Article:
portrait of the curators
Paulo Miyada, assistant curator, Carla Zaccagnini, guest curator, Jacopo Crivelli Visconti, general curator, Ruth Estévez, guest curator and Francesco Stocchi, guest curator. Curatorial team of the 34th Bienal de São Paulo. 13/03/2019 © Pedro Ivo Trasferetti / Fundação Bienal de São Paulo

The Bienal de São Paulo will not only start in September of next year. The 2020 edition, curated by Jacopo Crivelli Visconti, will have anticipatory exhibitions at the Pavilion from March onwards and an integrated program with institutions around the city of São Paulo in September, with the intention of creating dialogues with the different, thinking of promoting relations. This project, announced this Thursday (2/4), also intends to put the city in the flow of the biennial.

À ARTE!Brasileiros, the curator says that starting from this curatorial proposition of creating relationships is also a way for the event to respond to the issues that surround the country today, but from a point of view that escapes the polarization of ideas: “This is a fundamental question of what we are living in these times, not only in Brazil, but in the world. I would say that Brazil arrived at this even a little later than what was already happening in the US and Europe”, he comments.

Jacopo intends to work, together with Paulo Miyada (assistant curator), Carla Zaccagnini, Francesco Stocchi and Ruth Estévez (guest curators), an idea that can talk coherently with all instances, “in the institutional sphere but also, and mainly, artistic, curatorial, in different audiences. All these different levels of the project try to deal with this issue of polarization, to show how it is possible to create dialogues with different institutions, different works of art, different audiences, etc. So it is a Bienal that in a non-literal way, but much more poetic and symbolic, is clearly thought from the moment we are living”, he explains.

The plurality sought by the project will also be addressed in the set of works shown, which will move between traditional media (such as paintings and sculptures) and more current media (such as performances and installations). Jacopo also says that this will be developed in the timeline of the works, which will be both historical and contemporary.

“The challenge in dealing with all these audiences is to be neither hermetic nor excessively simple and, at the same time, speak directly and honestly with all of them” (Jacopo Crivelli Visconti)

In an expansion movement, the Bienal will have a network of institutions that will simultaneously host exhibitions and performance presentations by artists who will be in the main show. This is in line with the concept of relationship that Jacopo calls the “methodological motto” that will define the curatorial architecture of the event.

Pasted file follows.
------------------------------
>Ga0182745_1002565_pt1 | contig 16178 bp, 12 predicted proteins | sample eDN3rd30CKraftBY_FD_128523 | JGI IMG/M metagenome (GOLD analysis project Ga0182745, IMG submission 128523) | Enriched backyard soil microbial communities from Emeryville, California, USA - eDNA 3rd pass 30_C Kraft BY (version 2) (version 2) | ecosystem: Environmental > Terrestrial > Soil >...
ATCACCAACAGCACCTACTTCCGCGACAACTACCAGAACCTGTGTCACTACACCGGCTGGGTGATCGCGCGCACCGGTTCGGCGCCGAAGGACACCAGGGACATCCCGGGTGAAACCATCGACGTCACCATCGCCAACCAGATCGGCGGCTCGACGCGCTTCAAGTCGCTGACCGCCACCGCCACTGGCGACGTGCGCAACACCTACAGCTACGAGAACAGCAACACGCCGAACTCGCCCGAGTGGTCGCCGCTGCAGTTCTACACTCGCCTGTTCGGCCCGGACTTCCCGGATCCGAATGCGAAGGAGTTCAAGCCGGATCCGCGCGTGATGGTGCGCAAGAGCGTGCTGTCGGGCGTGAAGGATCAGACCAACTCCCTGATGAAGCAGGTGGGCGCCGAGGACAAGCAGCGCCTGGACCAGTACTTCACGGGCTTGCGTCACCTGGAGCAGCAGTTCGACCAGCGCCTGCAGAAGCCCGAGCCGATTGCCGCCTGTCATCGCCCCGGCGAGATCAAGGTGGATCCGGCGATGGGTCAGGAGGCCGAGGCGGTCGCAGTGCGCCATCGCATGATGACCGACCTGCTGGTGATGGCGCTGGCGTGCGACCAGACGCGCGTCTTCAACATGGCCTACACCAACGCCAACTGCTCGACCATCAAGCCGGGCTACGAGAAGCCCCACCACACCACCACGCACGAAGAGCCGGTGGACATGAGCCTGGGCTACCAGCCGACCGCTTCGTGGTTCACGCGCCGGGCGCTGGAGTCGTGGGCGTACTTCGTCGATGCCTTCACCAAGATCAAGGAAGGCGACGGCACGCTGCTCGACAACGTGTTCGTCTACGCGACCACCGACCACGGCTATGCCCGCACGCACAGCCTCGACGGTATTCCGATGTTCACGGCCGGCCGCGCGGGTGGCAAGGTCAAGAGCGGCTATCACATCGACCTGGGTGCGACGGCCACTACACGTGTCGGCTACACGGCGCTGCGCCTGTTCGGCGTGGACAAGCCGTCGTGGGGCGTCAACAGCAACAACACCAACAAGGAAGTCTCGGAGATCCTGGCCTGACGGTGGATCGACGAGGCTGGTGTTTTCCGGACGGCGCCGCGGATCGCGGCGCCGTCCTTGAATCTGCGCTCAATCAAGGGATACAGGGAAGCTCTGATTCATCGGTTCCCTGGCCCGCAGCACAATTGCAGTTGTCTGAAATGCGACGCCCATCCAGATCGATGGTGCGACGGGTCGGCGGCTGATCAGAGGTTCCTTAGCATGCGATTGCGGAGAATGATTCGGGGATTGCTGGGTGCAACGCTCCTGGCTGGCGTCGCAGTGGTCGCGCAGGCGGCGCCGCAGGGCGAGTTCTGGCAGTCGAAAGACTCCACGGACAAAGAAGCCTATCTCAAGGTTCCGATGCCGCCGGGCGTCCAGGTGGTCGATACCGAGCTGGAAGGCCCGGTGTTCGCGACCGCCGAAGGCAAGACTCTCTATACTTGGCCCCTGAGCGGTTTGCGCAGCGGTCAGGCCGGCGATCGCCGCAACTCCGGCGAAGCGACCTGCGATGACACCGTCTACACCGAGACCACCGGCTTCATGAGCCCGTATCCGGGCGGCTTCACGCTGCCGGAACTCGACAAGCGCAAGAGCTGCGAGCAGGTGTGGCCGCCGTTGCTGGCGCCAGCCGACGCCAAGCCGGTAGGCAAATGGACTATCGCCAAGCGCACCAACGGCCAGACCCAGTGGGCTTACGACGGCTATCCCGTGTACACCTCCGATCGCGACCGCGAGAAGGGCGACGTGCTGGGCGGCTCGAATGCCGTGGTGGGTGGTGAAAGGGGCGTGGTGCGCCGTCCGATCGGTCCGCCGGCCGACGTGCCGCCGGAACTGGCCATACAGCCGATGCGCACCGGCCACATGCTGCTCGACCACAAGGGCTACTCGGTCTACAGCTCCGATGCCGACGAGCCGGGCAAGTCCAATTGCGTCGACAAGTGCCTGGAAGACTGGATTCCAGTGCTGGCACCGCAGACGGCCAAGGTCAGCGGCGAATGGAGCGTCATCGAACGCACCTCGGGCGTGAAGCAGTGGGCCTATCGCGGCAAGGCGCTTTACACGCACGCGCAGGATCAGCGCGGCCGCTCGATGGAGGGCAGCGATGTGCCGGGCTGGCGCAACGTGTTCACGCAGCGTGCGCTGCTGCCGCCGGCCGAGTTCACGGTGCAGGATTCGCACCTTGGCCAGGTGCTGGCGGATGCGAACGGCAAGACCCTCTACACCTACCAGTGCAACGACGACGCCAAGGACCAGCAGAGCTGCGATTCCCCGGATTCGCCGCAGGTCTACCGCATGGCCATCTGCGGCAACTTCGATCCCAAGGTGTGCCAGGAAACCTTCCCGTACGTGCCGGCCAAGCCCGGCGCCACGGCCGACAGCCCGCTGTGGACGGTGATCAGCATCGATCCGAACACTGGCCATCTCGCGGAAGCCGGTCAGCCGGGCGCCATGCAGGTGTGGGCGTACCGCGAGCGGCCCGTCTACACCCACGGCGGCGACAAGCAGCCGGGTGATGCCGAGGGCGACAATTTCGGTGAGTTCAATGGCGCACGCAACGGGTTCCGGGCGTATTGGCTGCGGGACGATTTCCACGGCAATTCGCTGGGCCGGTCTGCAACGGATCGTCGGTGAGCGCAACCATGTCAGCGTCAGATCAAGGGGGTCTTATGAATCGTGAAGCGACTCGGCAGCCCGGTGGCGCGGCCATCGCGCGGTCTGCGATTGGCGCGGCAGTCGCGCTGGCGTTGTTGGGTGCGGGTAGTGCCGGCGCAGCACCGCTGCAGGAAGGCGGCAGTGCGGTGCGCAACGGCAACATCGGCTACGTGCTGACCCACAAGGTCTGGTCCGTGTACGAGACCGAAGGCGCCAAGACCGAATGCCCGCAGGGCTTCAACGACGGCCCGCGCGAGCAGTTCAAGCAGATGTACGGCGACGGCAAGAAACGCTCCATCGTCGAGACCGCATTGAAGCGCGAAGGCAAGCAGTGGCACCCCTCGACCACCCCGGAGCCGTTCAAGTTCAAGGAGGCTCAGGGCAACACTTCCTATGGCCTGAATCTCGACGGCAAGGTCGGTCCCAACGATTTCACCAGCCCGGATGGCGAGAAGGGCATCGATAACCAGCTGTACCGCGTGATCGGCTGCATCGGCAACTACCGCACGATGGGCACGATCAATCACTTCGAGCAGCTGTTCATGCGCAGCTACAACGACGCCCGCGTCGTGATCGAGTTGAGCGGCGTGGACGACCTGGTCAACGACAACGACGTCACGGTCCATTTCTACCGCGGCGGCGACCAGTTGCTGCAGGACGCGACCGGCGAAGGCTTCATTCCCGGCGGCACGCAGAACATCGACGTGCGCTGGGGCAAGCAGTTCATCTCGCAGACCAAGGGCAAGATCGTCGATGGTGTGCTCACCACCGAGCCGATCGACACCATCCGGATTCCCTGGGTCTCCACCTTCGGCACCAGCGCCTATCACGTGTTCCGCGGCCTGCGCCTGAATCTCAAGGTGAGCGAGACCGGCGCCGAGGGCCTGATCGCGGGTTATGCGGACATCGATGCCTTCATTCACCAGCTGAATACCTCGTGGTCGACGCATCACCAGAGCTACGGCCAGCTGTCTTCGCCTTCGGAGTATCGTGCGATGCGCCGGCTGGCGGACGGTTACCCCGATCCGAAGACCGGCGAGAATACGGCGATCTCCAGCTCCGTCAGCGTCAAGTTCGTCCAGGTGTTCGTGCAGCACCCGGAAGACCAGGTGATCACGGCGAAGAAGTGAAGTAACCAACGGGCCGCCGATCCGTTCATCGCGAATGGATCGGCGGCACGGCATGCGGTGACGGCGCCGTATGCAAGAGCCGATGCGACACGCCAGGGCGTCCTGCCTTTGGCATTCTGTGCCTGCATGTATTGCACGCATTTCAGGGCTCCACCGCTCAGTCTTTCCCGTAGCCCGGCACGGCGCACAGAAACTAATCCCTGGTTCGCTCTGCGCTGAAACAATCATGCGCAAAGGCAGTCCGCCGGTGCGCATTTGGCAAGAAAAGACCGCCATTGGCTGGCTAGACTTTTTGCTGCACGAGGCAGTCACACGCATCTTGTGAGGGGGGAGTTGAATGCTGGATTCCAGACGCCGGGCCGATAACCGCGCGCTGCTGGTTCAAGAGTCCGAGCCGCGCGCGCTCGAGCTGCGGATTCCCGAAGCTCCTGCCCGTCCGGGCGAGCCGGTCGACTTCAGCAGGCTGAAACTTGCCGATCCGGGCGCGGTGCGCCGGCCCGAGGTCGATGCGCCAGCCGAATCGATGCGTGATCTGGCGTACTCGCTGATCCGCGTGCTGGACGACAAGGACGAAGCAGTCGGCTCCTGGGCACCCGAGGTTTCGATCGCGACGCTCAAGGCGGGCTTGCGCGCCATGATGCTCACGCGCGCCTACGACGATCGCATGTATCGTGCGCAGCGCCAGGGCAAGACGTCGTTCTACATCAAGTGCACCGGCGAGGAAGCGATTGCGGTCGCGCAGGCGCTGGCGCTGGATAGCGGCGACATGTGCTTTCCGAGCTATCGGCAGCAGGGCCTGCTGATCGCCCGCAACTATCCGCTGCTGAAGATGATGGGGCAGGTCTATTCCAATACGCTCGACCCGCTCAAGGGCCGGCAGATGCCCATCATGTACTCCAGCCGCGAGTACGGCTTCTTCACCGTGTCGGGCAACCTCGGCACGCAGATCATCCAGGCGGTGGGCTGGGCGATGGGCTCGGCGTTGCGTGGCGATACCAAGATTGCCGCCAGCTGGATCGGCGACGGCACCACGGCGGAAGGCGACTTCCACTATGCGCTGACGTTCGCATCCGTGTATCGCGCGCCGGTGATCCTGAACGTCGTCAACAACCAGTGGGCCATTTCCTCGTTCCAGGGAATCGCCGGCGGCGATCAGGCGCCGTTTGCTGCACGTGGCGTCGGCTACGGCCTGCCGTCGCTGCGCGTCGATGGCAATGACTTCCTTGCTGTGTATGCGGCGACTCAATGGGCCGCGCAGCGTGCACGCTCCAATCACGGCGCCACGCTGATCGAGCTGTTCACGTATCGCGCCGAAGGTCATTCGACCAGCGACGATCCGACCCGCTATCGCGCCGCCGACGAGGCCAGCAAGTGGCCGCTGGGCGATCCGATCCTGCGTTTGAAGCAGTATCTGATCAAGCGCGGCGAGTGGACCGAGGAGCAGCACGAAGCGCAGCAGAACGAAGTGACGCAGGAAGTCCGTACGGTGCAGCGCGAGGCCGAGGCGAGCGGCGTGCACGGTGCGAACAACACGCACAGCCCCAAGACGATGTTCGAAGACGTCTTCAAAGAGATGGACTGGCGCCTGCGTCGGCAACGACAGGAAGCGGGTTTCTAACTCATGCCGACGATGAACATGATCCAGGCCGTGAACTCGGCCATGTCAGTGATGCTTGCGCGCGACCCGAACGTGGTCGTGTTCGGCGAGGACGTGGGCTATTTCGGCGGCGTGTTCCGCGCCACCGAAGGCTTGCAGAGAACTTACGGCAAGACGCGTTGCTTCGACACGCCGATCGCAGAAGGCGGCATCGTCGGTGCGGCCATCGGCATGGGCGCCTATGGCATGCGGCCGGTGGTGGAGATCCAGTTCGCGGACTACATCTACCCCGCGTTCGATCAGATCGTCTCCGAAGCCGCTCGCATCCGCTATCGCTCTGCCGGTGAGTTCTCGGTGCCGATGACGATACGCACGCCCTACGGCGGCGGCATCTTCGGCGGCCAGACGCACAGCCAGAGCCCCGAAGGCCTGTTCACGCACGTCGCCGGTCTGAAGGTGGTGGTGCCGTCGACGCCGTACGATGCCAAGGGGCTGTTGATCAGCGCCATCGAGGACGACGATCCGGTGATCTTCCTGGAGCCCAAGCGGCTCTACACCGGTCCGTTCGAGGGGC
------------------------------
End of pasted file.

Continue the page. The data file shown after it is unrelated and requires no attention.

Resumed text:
This desire to extend the Bienal also arises from wanting to include the public even more within the experience: “The challenge in dealing with all these audiences is to be neither hermetic nor excessively simple and, at the same time, speak in a direct and honest way. with all of them”. The public will be approached in such a way that, according to the curator, the event is large, “expanding in time and space”, but manages to be very intimate: “We want the works and the relationships that are created between them at the Bienal itself to be on a much smaller scale than what we are used to seeing in biennials. In other words, there will be none of that 'biennial art', let's say, that is, large installations, playful and fun or interactive. It's not the focus, the focus is more on creating exhibitions that people can understand and showing relationships between works in a way that is understandable to this audience that is so diverse.”

Excited by the project, the new president of the Fundação Bienal de São Paulo, the banker and collector José Olympio Pereira, sees this next Bienal as something that takes on another dimension with the curatorial proposal that is not limited to a space only in the city and that invites people and institutions to “connect without necessarily having to share the same ideas”. For him, everything is very current “for a world so divided, a world so radicalized in positions”. “We have to be able, although with different ideas, to relate to each other to achieve a common good”.

The Bienal's partner institutions are Associação Cultural Videobrasil, Casa do Povo, Centro Cultural Banco do Brasil, Centro Cultural São Paulo, Cultural Centers of the City of São Paulo, Fundação Armando Alvares Penteado (FAAP), Instituto Bardi / Casa de Vidro, Instituto Moreira Salles, Instituto Tomie Ohtake, Itaú Cultural, Japan House São Paulo, Afro Brasil Museum, Museum of the City of São Paulo, Museum of Contemporary Art of the University of São Paulo (MAC USP), Museum of Art of São Paulo Assis Chateaubriand (MASP) , Museum of Modern Art of São Paulo (MAM São Paulo), Brazilian Museum of Sculpture and Ecology (MuBE), Lasar Segall Museum, Pinacoteca de São Paulo, Pivô and Sesc São Paulo.

The creation of this network that extends throughout the city of São Paulo gained support from the Municipal Secretary of Culture and the Secretary of Culture and Creative Economy of the State of São Paulo, with conversations with the secretaries, respectively Alê Youssef and Sérgio Sá Leitão: “It is something collective. Everyone working for this great event next year”, concludes Olympio.




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